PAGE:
USC Asia Architecture & Urbanism Study Abroad Program

Four Hours

Since being in the French Concession of Shanghai, I have not given myself the task of exploring the area, so I head out at around 6 p.m. hoping to learn more about this place. I find a shop that sells Monchichi, a doll I recognize from a toy bin I used to have (the ones I remember once belonged to my sisters). Further around the block I find several hair salons, all manned (pun intended) by well-stylized individuals. I keep walking around, going into a few places here and there. Model shops, cool t-shirt design boutiques, a pet store with clear containers containing furry felines, a bookstore/cafe, a massage parlor and an interesting stack of small boutique stores.

Heading in the opposite direction, I make my way to the park I discovered a few weeks ago. Sure enough, I am quickly transported to one of our earlier discussions about program, space, and activity. The first time I heard this lecture I was in my second year of architecture studies, diligently taking notes on heat sensitive glass walls that served as urinals in a men’s bathroom…

Once in the park, where music seems to emanate from the trees lining the walkway, I see dozens of couples waltz precisely and rhythmically, like a school of fish. In no other instant have I witnessed this behavior in China. There’s no competition, no need to rush up against one another in an effort to get ahead, because there is no apparent destination. They cautiously avoid each other, nimbly prancing from one step to the next.

As I watch these men and women, women and women, solitary men, solitary women (never men and men), I almost forget that I’m sitting on a park bench watching and writing. My pen seems to follow the beat with each stroke, dancing in the park and dancing in my sketchbook… a paper ballad.

And this is the same park where I also discovered several men writing with water on the stone pavers. These dancers paint the path on the ground with the swift strokes of their choreographed steps, just as the water of the calligraphers paints evanescent messages on the ground. Who says a park can’t be a dance floor, or a blank piece of paper, ready to morph itself into the setting of a new story?

The elderly woman sitting next to me surrenders her seat as she reaches to take the hand of a younger woman who just approached her. They’re lost on the dance floor…

I get up to leave almost wishing I had taken the opportunity to learn a dance, but tell myself I shall return.

Heading towards the subway station, I walk past the intersection and stroll into the McDonald’s near the entrance. I step up the register and order a number 3 (not number 1 as in the U.S.) with a Sprite. I take my tray and find a nice vacant corner to sit in. As I sit there eating away at the layers of my Big Mac, I can’t help but think of Ray Kroc and how his humble idea grew into something so large, now manifested indefinitely around the world. Something taken for granted and merely accepted into the daily ritual.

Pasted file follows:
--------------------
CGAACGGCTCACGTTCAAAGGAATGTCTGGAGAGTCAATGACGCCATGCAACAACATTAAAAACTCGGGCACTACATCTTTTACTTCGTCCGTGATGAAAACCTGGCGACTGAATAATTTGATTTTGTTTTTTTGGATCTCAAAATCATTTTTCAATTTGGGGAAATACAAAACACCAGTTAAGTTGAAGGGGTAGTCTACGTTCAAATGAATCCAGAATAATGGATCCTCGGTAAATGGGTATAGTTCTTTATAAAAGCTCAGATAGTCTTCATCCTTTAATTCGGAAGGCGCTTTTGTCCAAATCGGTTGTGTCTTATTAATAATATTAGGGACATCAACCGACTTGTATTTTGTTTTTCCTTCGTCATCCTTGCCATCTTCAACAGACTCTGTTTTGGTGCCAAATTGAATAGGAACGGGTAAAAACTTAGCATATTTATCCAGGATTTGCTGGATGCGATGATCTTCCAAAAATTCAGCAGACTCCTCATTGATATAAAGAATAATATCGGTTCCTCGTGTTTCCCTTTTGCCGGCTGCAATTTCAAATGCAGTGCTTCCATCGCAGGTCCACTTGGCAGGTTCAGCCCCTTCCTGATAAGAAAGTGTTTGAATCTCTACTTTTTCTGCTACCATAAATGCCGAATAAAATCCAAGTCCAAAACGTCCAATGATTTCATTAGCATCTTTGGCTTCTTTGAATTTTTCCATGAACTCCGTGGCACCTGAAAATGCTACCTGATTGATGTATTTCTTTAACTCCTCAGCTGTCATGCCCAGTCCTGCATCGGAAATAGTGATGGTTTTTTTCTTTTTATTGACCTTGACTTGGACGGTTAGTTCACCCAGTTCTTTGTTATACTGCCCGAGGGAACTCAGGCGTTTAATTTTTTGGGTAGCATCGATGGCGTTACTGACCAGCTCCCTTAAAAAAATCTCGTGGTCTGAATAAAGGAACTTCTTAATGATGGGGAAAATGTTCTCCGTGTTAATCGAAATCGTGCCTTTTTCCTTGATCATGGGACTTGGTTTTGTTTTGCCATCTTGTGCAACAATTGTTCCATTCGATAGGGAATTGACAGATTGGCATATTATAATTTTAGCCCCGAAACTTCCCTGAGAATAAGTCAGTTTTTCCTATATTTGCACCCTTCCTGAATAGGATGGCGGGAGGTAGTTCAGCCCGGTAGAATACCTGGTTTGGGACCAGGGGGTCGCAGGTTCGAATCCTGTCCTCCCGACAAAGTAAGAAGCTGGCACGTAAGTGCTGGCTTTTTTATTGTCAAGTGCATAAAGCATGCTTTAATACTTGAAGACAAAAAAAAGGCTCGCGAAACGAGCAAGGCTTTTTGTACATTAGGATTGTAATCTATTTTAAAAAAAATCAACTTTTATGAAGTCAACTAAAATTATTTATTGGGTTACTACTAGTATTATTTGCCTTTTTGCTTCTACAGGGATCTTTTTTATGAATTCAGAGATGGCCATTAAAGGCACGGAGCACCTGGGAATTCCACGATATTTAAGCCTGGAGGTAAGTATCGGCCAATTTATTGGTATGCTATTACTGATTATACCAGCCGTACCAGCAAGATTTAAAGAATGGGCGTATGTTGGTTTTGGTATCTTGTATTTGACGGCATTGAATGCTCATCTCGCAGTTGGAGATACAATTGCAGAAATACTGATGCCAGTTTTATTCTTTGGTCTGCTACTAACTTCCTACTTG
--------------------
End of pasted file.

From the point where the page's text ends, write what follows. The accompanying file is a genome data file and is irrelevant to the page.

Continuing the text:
Order, pay, eat, and leave.

I finish my meal and head further north towards Cathay Cinema, where we watched the first part of the seventh installment of Harry Potter. That was quite an experience. I walk past it and make my way into the shopping center nearby thinking I need a new hoodie, but quickly dismiss this thought upon remembering that I left my credit card in the safe back at the hotel.

Up four sets of escalators and back down, I decide to head back. I had forgotten my phone and never got around to buying a watch, so I have no idea how long I’ve been gone. Stepping onto the street, I wonder why there isn’t a Chinese version of Big Ben in this part of the city – I could really use one at the moment. I even contemplate walking into one of the boutique shops to ask the time, but I don’t know how to ask in the native tongue. Which reminds me, I just bought a Rosetta Stone to learn Mandarin Chinese. If only I’d had that over summer.

The choreographed walk back to studio is less exciting than the spontaneous route I’d followed earlier. Wondering if the couples are still dancing, I choose the path adjacent to the park. By then there are only two or three people standing on the almost vacant dance floor. Maybe tomorrow night.

As I turn into the alley that leads to Dean Ma’s office, I run into Ross, Precious and Sara. The looks on their faces convey how long I’ve been gone. On the work tables inside the office I find a piece of A3 paper folded in half with the following written on it:


We have your stuff, don’t worry about that.

Doorman has Joyce’s # please call her ASAP. We are worried.

I guess time flies when you’re watching people dance in the park.


Filed under: Dance, French Concession, Park, Shanghai, Uncategorized


The views and opinions contained in this blog are solely those of the individual authors and do not represent the views and opinions of the University of Southern California or any of its officers or trustees.



AAU FALL 2013:

University of Southern California
School of Architecture
Asia Architecture and Urbanism
Study Abroad Program

Andrew Liang
Bu Bing
Steven Chen
Yo-Ichiro Hakomori
Andrew Liang
Yuyang Liu
Neville Mars
Academic Contributors:
Thomas Chow, SURV
Bert de Muynck, Movingcities.org
Manying Hu, SZGDADRI, ITDP, Guangzhou
Clare Jacobson, Design Writer, Editor, Curator
Laurence Liauw, SPADA, Hong Kong
Mary Ann O'Donnell, Shenzhen Noted, Fat Bird, Shenzhen
Paul Tang, Verse, Shanghai
Li Xiangning, Tongji University, Shanghai
Daniel Aguilar
Hong Au
Michael den Hartog
Caroline Duncan
Nefer Fernandez
Christian Gomez
Isabelle Hong
Jin Hong Kim
Ashley Louie
Javier Meier
Paula Narvaez
Ashlyn Okimoto
Tamar Partamian
Samuel Rampy
Luis Villanueva
Krista Won
Tiffany Wu